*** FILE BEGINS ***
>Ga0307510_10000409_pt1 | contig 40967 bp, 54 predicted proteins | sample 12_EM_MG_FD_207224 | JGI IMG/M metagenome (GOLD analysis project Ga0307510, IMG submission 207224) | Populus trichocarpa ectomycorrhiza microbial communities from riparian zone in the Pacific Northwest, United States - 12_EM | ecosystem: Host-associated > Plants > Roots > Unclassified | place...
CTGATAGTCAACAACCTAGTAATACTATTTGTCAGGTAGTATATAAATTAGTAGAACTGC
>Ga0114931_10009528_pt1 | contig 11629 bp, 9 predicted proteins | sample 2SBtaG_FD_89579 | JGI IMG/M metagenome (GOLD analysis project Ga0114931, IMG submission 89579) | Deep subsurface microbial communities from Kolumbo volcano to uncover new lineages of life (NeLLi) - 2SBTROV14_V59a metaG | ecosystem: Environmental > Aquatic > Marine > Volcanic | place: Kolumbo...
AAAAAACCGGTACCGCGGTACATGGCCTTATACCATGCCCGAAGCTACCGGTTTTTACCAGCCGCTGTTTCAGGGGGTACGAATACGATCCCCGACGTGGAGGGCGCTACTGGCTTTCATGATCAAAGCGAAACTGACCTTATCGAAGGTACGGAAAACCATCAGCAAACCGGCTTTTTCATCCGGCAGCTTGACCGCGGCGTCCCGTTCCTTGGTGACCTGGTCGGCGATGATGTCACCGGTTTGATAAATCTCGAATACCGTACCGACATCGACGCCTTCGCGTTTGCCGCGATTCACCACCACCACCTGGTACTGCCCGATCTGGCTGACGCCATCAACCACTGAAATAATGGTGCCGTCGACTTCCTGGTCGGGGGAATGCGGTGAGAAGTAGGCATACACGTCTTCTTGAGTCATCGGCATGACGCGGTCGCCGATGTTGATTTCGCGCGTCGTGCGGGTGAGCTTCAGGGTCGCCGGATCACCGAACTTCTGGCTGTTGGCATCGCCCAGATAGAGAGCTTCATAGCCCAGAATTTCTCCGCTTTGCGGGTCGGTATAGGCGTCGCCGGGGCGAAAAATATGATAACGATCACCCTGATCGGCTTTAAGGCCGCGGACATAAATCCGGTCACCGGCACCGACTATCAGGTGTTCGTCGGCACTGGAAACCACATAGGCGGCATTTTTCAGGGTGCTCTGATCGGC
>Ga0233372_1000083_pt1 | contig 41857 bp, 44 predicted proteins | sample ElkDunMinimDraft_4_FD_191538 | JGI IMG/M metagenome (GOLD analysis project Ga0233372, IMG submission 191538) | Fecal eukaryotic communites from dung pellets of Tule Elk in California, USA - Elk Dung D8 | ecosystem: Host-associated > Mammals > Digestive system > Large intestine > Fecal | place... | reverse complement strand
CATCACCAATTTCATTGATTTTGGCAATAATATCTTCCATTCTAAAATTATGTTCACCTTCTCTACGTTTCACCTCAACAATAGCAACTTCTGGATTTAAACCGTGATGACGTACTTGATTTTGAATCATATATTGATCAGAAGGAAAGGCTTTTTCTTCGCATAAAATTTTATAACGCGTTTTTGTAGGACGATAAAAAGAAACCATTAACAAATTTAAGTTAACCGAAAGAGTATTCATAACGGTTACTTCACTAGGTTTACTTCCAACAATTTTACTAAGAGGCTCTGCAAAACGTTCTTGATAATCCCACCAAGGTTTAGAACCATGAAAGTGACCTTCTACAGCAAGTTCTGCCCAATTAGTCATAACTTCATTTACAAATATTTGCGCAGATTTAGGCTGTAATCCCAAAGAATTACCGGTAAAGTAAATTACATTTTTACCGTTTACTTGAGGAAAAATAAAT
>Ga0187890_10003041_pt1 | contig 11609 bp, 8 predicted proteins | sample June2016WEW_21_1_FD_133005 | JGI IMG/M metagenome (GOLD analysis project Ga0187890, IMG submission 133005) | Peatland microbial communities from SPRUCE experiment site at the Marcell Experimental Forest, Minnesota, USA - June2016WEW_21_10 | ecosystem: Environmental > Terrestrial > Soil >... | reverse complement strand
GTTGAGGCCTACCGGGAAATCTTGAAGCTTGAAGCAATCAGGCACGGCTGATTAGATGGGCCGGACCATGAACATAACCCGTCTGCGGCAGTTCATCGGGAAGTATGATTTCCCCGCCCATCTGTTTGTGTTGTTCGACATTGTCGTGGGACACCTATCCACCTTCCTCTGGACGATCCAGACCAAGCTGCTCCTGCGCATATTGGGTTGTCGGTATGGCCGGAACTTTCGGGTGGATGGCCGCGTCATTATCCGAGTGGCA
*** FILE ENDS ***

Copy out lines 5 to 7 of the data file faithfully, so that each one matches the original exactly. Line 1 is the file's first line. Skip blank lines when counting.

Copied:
>Ga0233372_1000083_pt1 | contig 41857 bp, 44 predicted proteins | sample ElkDunMinimDraft_4_FD_191538 | JGI IMG/M metagenome (GOLD analysis project Ga0233372, IMG submission 191538) | Fecal eukaryotic communites from dung pellets of Tule Elk in California, USA - Elk Dung D8 | ecosystem: Host-associated > Mammals > Digestive system > Large intestine > Fecal | place... | reverse complement strand
CATCACCAATTTCATTGATTTTGGCAATAATATCTTCCATTCTAAAATTATGTTCACCTTCTCTACGTTTCACCTCAACAATAGCAACTTCTGGATTTAAACCGTGATGACGTACTTGATTTTGAATCATATATTGATCAGAAGGAAAGGCTTTTTCTTCGCATAAAATTTTATAACGCGTTTTTGTAGGACGATAAAAAGAAACCATTAACAAATTTAAGTTAACCGAAAGAGTATTCATAACGGTTACTTCACTAGGTTTACTTCCAACAATTTTACTAAGAGGCTCTGCAAAACGTTCTTGATAATCCCACCAAGGTTTAGAACCATGAAAGTGACCTTCTACAGCAAGTTCTGCCCAATTAGTCATAACTTCATTTACAAATATTTGCGCAGATTTAGGCTGTAATCCCAAAGAATTACCGGTAAAGTAAATTACATTTTTACCGTTTACTTGAGGAAAAATAAAT
>Ga0187890_10003041_pt1 | contig 11609 bp, 8 predicted proteins | sample June2016WEW_21_1_FD_133005 | JGI IMG/M metagenome (GOLD analysis project Ga0187890, IMG submission 133005) | Peatland microbial communities from SPRUCE experiment site at the Marcell Experimental Forest, Minnesota, USA - June2016WEW_21_10 | ecosystem: Environmental > Terrestrial > Soil >... | reverse complement strand